Overlapping with that production is Agnes of God by John Pielmeier, an intense interrogation drama set in a New York convent. I’ve already recorded some voiceovers for it and will shortly be assembling the choral musical cues with the director. Earlier last year I recorded the three woman cast at a readthrough, and so was able to create a particularly effective trailer, my favourite in a while:

With all this tech work, and editing a monthly BLT newsletter, there has been a knock on effect on my writing but I’m becoming more productive now with a couple of projects. One I can’t discuss yet but hopefully might turn into my biggest theatrical script yet. The other is a short video about my love for Michael Mann’s 1983 horror movie The Keep. I am currently writing the script. This will be the second in a new series Westlake Films is producing. The first episode, in which Carl Bowler rhapsodies about Scott Pilgrim vs The World, has just been released online. Carl does an excellent job in praising what makes the cult comic strip adaptation tick and how it links with his own life. You can find it on Westlake Films’ Youtube channel. Or indeed, right here!

My fellow writer Rik Hoskin has had several exciting projects published lately. His marvellous six-part SF comic Red Rising: Sons of Ares has been collected into a handsome graphic novel. Based on the hit YA series Red Rising by Pierce Brown, the comic tells of the origins of resistance leader Fitchner Au Barca. Born as a Gold, one of the ruling class of a brutal future human solar empire, the misfit Fitchner soon recognises the cruelty of the system. To protect his secret wife and son, who come from the lowest caste, Fitchner’s fight against the Empire leads to tragedy and the seeds of a rebellion. The artwork is engrossing and Rik’s storytelling skills are well in evidence.

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Speaking of graphic novels, the sequel to the New York Times bestseller White Sands, which was also written by Brandon Sanderson and Rik Hoskin, is out now. White Sands Volume Two continues the adventures of a young magician on an alien world where sand can be magically wielded to create and destroy. It is adapted from an unpublished manuscript of Sanderson’s and is a part of his Cosmere universe. Both this and Red Rising: Sons of Ares are published by Dynamite Comics.

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Outlanders may have concluded but Rik is now involved with a new series of action novels – SEAL Team Six, alongside Max KentIt depicts the all action secret missions of a group of Navy SEALS – the proverbial best of the best of the best. Executive Order sees them dispatched to track down a ruthless ISIS group which has got its hands on US drone technology. I’m currently reading it and it’s great entertainment.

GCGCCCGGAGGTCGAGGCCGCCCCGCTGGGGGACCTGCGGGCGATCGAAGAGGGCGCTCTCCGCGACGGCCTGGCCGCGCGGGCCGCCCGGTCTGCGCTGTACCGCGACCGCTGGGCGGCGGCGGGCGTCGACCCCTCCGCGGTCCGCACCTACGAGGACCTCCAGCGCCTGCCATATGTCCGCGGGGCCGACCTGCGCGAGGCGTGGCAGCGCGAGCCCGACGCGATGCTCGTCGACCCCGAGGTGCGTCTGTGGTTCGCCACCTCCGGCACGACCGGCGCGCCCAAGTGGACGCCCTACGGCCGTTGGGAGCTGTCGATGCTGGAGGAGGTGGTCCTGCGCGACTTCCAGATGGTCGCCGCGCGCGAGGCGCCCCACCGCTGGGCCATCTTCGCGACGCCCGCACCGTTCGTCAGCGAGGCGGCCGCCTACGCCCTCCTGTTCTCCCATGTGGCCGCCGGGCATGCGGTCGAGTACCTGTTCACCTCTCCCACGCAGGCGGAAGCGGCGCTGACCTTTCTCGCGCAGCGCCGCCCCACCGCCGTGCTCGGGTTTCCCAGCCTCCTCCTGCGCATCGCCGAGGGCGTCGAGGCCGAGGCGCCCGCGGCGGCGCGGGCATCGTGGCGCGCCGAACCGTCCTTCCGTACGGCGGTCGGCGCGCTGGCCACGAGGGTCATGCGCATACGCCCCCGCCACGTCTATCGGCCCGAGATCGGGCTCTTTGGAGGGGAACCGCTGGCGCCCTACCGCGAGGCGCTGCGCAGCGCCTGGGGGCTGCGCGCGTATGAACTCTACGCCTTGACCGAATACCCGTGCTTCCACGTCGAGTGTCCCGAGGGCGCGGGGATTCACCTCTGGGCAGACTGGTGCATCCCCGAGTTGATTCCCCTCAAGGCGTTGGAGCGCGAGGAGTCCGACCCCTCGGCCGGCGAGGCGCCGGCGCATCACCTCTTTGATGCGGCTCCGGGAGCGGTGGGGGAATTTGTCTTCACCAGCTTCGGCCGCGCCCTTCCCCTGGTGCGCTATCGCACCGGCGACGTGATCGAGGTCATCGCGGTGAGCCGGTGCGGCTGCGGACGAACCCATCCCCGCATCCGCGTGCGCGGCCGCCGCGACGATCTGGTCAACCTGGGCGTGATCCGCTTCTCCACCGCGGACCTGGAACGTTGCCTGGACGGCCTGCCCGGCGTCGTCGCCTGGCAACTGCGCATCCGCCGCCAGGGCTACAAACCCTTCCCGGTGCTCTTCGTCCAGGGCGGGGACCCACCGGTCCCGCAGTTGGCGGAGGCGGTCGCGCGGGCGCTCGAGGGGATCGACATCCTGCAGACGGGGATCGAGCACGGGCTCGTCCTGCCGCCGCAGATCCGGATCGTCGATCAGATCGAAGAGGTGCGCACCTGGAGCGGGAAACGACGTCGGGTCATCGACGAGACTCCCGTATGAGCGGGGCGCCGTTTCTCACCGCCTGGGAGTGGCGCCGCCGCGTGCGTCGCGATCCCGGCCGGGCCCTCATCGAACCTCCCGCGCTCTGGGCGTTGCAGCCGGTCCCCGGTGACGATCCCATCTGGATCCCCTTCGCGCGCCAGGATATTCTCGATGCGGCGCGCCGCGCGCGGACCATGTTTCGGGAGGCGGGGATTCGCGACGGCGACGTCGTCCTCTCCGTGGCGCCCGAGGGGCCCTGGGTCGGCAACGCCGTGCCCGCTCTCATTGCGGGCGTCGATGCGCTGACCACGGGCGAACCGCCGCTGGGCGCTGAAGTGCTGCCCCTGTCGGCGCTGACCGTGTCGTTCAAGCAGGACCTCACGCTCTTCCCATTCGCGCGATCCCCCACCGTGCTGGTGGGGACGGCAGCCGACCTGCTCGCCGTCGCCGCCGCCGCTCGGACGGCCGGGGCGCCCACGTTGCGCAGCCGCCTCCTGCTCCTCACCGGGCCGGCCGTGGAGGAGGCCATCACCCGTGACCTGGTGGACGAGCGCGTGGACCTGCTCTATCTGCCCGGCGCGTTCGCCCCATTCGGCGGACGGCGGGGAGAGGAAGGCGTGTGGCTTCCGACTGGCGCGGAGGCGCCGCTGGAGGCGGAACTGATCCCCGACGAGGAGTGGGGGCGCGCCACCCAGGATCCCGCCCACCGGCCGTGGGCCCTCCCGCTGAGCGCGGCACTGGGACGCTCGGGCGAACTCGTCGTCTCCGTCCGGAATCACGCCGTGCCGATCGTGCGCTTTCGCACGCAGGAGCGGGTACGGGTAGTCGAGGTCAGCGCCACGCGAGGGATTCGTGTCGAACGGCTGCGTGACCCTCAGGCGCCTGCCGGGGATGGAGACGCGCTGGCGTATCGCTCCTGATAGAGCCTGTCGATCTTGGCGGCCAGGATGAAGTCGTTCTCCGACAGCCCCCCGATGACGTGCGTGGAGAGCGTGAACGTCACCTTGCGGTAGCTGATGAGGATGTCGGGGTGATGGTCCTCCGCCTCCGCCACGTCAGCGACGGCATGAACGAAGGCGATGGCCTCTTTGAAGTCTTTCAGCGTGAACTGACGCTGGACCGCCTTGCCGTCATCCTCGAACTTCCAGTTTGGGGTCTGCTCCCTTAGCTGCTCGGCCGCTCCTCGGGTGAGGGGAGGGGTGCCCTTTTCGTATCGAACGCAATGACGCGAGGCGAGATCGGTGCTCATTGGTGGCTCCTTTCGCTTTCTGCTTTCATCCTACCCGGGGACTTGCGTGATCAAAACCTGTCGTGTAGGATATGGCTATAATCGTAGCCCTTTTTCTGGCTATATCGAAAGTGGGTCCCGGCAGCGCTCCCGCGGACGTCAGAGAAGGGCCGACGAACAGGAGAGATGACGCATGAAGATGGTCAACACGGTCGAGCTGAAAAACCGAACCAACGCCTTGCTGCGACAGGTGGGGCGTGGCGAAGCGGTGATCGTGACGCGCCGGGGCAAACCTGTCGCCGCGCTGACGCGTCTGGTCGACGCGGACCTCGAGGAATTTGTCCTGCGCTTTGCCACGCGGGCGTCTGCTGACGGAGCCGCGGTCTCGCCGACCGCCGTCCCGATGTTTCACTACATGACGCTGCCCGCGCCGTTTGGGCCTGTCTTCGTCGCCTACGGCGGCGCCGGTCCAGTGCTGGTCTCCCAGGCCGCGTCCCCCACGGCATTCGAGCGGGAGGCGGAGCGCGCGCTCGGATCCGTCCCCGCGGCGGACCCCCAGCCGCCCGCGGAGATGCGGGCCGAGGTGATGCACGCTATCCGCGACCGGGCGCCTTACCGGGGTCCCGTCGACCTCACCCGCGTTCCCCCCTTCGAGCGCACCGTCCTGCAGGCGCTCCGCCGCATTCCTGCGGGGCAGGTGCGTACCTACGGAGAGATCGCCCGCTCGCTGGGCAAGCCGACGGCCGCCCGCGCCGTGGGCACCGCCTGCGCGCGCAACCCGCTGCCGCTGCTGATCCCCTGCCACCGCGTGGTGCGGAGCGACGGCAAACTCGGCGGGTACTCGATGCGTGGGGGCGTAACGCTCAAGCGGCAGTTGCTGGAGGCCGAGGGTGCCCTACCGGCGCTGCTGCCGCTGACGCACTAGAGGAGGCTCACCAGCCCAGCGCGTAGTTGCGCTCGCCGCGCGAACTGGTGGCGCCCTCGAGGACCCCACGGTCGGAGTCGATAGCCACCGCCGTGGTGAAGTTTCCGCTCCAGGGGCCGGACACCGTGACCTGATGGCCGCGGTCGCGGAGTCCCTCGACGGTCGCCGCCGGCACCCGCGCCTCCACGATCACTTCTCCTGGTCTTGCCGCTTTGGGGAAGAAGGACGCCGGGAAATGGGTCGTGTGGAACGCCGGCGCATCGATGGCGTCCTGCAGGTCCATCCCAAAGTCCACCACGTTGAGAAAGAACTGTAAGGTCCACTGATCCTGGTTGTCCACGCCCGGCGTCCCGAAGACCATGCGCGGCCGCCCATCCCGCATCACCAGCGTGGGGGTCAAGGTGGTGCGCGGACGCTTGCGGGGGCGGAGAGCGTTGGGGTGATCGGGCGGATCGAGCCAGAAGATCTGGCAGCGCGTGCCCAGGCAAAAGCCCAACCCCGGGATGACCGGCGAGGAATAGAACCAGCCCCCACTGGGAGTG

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Finally you can learn more about Rik by reading this recent interview, carried out by fellow comic and magazine writer John Freeman for his blog downthetubes.org. Click here for 10 Questions

 

Cannot get enough of Aladdin

That plucky young lad from Ancient China seems to keep crossing my path at the moment.

For a start I’ve just been making a video trailer for Bolton Little Theatre’s production of Aladdin in December. This one is based on a script by Alan P Frayne, who has previously provided scripts for BLT’s Jack and the Beanstalk and Cinderella.

Once again I was in the Forge studio theatre, improvising with the cast, but this time the emphasis was on laughs rather than menace. I had expected to be filming the cast in their civvies, but the wardrobe mistress was marvellously able to dress everyone who turned up in appropriate panto gear. We worked pretty fast, keeping the camera in one place this time and moving the actors in and out of the frame. I did not have much time to work on a polished script or too many takes because the cast were due to hold a full readthrough that evening. Then it was time to put the footage into the ever reliable Cyberlink Power Director to add some effects and a Chinese overlay downloaded for free from the company’s website. Hope folk like the result. It will be going live on Facebook next week.

For more details and to book tickets please visit Bolton Little Theatre’s Aladdin page

Meanwhile I am delighted to announce that there are two productions of my own Aladdin, co-written with Adrian Barradell, coming this Christmas.

November – St Anselm’s College, Wirral, UK
December – 2nd Comber Drama Group, County Down, UK

More details when I get them. If you would like to know more about my take on the famous tale, please visit my page at Lazy Bee Scripts

 

 

 

Dead Guilty

As Bolton Little Theatre’s new season hoves into view, so does my side job of making promotional trailers for the plays in the 2017/18 run. Sometimes an idea for the trailer comes to me easily and other times it is a real struggle to think of a 30 sequence that will sum up the story and make it appetising. It’s a bit similar to writing in fact.